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Michigan Teen Withdraws From School Over Samurai Suicide Assignment


A Michigan high school student has reportedly decided to withdraw from her school due to a graphic assignment on samurai suicide methods.

Ellie Grassel, a sophomore at South Lyon East High School in South Lyon, Michigan, said she and her classmates received a packet on ancient Japanese samurai traditions in her world history class on Oct. 9, WXYZ Detroit reports.

The assignment was reportedly entitled "Death before Dishonor" and contained gory pictures of samurai warriors committing suicide, including one in which a samurai killed himself while another warrior stood behind him with a sword. The assignment also included the fact that samurais were decapitated by their fellow warriors after committing suicide.

Grassel said that, although some of her classmates made jokes regarding the assignment, she was uncomfortable and believed that the assignment was inappropriate.

"I think it could trigger a lot of people," she told WXYZ. "You don’t know who in that class is dealing with depression."

“This is a really dangerous assignment for a group of kids in high school,” Amanda Arnold, Grassel's mother, added.

Arnold went to the high school on Oct. 12 and requested to speak to the principal, according to a statement by Maureen Altermatt, Assistant Superintendent for Administrative Services at South Lyons Schools. Arnold was reportedly told that the principal was not available but that she should first speak to her daughter's classroom teacher about the issue.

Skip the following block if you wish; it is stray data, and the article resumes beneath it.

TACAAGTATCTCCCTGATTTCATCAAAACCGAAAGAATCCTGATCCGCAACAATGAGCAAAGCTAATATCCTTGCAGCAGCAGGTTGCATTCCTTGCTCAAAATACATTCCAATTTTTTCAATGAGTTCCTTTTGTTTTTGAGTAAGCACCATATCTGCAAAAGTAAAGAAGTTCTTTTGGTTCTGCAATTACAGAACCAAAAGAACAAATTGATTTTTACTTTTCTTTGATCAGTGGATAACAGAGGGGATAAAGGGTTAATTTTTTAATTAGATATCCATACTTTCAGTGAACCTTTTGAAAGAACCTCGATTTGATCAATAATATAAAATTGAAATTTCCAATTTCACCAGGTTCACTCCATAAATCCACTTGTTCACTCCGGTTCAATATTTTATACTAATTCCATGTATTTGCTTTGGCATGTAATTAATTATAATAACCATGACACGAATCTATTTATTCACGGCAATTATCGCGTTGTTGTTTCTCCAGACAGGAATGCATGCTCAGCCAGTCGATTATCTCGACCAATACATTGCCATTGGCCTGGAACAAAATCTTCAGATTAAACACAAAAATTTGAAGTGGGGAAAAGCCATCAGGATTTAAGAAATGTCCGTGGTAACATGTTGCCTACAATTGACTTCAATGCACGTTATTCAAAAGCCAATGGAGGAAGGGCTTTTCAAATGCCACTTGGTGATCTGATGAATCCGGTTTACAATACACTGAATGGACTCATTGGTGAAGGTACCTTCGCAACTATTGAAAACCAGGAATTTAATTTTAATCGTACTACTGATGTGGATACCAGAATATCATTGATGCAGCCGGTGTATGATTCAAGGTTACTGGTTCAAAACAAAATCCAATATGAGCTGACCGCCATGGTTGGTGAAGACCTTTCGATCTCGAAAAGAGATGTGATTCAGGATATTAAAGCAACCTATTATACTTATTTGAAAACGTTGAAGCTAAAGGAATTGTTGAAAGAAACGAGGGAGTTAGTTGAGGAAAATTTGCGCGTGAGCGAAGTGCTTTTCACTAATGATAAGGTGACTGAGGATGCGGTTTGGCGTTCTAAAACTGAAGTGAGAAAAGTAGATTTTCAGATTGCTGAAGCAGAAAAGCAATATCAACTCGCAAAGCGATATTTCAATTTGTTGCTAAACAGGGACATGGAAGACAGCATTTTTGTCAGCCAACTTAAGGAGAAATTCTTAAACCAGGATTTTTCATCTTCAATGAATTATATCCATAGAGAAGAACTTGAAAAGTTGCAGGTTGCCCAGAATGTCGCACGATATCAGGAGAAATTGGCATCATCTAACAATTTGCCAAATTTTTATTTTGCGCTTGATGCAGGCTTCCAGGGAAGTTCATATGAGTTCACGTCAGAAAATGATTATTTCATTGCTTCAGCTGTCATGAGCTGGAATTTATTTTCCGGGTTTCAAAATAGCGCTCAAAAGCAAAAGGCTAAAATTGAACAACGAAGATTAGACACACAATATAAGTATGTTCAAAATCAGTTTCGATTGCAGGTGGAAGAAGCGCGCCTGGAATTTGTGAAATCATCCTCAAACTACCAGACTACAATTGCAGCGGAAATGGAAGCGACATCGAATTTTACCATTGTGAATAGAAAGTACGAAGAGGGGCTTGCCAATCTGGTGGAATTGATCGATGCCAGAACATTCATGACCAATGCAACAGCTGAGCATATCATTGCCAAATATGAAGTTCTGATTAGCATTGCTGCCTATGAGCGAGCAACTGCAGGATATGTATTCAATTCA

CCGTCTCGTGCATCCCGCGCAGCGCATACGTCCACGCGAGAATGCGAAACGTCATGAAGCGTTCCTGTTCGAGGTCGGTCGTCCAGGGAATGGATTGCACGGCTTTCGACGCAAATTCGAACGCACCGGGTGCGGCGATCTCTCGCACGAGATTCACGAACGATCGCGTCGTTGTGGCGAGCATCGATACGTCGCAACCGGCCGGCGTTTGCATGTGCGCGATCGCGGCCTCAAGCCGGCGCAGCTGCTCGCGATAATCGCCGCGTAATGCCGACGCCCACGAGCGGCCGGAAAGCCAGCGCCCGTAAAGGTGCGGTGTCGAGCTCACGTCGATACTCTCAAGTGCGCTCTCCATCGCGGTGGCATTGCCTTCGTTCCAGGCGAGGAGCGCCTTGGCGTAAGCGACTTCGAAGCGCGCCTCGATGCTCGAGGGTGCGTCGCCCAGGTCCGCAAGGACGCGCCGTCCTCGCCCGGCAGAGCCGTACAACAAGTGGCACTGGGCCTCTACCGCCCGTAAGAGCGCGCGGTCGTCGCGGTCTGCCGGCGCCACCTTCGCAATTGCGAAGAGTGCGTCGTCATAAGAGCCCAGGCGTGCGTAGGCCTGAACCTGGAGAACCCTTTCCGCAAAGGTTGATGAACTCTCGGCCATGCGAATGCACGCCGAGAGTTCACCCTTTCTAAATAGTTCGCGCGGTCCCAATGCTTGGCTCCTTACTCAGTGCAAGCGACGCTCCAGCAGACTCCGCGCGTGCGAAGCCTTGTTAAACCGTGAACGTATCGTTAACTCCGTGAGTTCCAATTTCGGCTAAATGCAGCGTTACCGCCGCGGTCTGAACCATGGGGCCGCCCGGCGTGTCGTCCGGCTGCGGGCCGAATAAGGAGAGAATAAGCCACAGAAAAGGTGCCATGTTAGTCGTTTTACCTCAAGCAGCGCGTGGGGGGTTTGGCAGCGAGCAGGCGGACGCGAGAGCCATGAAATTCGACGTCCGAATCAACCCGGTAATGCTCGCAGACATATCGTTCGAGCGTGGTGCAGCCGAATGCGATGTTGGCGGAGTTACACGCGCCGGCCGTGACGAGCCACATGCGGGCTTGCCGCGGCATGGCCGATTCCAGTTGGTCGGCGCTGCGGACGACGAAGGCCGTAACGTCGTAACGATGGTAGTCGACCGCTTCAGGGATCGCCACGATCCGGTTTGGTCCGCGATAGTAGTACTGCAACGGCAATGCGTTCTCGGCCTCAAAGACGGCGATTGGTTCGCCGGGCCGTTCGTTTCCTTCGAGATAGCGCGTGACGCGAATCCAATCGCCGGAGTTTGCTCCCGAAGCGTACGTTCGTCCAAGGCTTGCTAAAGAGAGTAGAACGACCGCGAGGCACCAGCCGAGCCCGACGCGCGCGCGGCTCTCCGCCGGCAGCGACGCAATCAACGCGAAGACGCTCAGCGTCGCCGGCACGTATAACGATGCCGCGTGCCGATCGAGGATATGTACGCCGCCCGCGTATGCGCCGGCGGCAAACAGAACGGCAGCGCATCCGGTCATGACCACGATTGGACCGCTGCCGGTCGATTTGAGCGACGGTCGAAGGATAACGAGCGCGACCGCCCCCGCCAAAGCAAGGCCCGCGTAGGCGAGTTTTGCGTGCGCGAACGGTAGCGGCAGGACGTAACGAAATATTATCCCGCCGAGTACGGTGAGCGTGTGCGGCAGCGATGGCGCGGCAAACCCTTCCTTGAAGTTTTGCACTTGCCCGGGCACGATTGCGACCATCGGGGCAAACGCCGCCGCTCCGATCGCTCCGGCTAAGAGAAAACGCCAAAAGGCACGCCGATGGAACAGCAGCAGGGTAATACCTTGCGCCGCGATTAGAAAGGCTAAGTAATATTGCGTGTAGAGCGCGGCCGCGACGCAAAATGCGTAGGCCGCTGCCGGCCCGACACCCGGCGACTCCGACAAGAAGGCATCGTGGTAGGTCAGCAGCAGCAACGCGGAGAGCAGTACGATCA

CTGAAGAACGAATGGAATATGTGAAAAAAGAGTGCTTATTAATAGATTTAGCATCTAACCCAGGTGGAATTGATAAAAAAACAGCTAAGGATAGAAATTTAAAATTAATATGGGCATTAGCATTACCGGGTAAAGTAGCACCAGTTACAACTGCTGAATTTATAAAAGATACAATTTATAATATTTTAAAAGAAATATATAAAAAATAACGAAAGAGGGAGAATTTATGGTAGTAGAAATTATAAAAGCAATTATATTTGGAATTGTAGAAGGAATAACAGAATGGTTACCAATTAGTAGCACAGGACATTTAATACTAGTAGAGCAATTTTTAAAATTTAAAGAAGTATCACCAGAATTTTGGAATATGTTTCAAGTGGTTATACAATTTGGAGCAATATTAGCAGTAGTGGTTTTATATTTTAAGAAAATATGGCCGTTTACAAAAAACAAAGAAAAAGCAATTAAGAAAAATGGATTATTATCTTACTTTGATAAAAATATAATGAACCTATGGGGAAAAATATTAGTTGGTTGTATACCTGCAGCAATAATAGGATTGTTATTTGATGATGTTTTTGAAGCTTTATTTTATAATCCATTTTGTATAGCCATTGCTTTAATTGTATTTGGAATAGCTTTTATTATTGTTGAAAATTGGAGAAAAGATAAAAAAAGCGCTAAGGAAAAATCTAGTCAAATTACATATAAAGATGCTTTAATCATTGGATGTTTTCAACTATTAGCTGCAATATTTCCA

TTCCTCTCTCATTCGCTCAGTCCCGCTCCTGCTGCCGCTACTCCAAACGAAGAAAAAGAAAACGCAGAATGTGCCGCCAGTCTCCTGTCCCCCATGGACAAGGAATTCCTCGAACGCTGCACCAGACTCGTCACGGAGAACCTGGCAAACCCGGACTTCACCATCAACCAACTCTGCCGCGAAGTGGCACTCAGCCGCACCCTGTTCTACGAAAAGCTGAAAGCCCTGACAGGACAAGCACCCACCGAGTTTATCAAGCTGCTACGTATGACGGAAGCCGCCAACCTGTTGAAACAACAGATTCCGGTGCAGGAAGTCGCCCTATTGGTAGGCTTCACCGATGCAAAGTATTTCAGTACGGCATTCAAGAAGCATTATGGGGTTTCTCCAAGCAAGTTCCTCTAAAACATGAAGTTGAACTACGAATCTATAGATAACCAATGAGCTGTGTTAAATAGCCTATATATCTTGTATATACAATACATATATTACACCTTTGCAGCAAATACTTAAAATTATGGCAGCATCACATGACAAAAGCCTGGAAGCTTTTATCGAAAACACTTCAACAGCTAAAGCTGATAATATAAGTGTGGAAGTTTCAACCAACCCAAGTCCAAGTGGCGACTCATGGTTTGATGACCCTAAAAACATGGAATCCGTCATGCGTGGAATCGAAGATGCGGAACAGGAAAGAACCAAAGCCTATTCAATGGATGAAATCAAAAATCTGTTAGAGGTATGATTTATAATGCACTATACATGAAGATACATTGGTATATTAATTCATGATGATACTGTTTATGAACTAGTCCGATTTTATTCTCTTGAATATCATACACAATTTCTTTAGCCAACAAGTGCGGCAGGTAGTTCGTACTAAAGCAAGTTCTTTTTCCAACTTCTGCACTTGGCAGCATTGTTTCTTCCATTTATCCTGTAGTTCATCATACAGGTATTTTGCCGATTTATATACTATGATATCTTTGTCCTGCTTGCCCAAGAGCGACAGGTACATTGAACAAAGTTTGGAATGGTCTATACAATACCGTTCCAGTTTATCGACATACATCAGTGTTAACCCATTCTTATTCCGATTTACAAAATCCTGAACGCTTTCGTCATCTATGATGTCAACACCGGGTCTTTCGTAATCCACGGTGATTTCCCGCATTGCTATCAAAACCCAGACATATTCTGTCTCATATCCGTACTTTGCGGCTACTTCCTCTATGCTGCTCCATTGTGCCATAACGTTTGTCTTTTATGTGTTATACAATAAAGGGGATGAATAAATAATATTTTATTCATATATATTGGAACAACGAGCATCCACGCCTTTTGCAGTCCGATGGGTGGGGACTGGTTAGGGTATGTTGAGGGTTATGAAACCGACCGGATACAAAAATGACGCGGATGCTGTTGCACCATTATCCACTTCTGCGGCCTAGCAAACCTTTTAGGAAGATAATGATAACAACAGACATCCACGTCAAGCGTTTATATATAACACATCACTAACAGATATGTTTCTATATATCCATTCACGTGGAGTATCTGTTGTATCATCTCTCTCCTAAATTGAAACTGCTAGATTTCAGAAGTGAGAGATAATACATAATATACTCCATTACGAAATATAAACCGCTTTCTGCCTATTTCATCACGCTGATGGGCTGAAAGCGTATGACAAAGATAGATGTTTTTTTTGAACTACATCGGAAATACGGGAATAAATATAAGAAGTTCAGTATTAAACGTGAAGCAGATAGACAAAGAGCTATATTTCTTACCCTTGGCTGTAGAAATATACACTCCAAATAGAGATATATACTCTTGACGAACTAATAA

Arnold, however, decided to speak to a school counselor instead and requested that her daughter be moved to a different class.

The counselor, however, reportedly explained that the samurai lesson was covered in all world history units at the school.

On Oct. 13, the day after the meeting, the counselor reportedly received an email indicating that the teen and her mother made the decision for Grassel to withdraw from the school and begin classes elsewhere. 

In her statement, Altermatt explained that the school had a specific protocol for addressing student concerns with class assignments. Students or their parents are supposed to speak with the classroom teacher first, before bringing their concerns to the building administrator. If the issue is still not resolved, matters are brought to the Assistant Superintendent for Curriculum and Instruction.

"In the past, South Lyon teachers have designed differentiated assignments to address unique student situations," Altermatt said in the statement. "Unfortunately, the decision was made to withdraw this student without following the process so there was no opportunity to provide an alternative assignment."

This is not the first time a world history assignment has sparked controversy. Earlier in October, a California mother wrote an enraged note on her son's seventh grade world history assignment on Islam, in which she accused the school of giving her child "bad teaching material," EAG News reported at the time.

Sources: WXYZ Detroit, EAG / Photo credit: WXYZ Detroit


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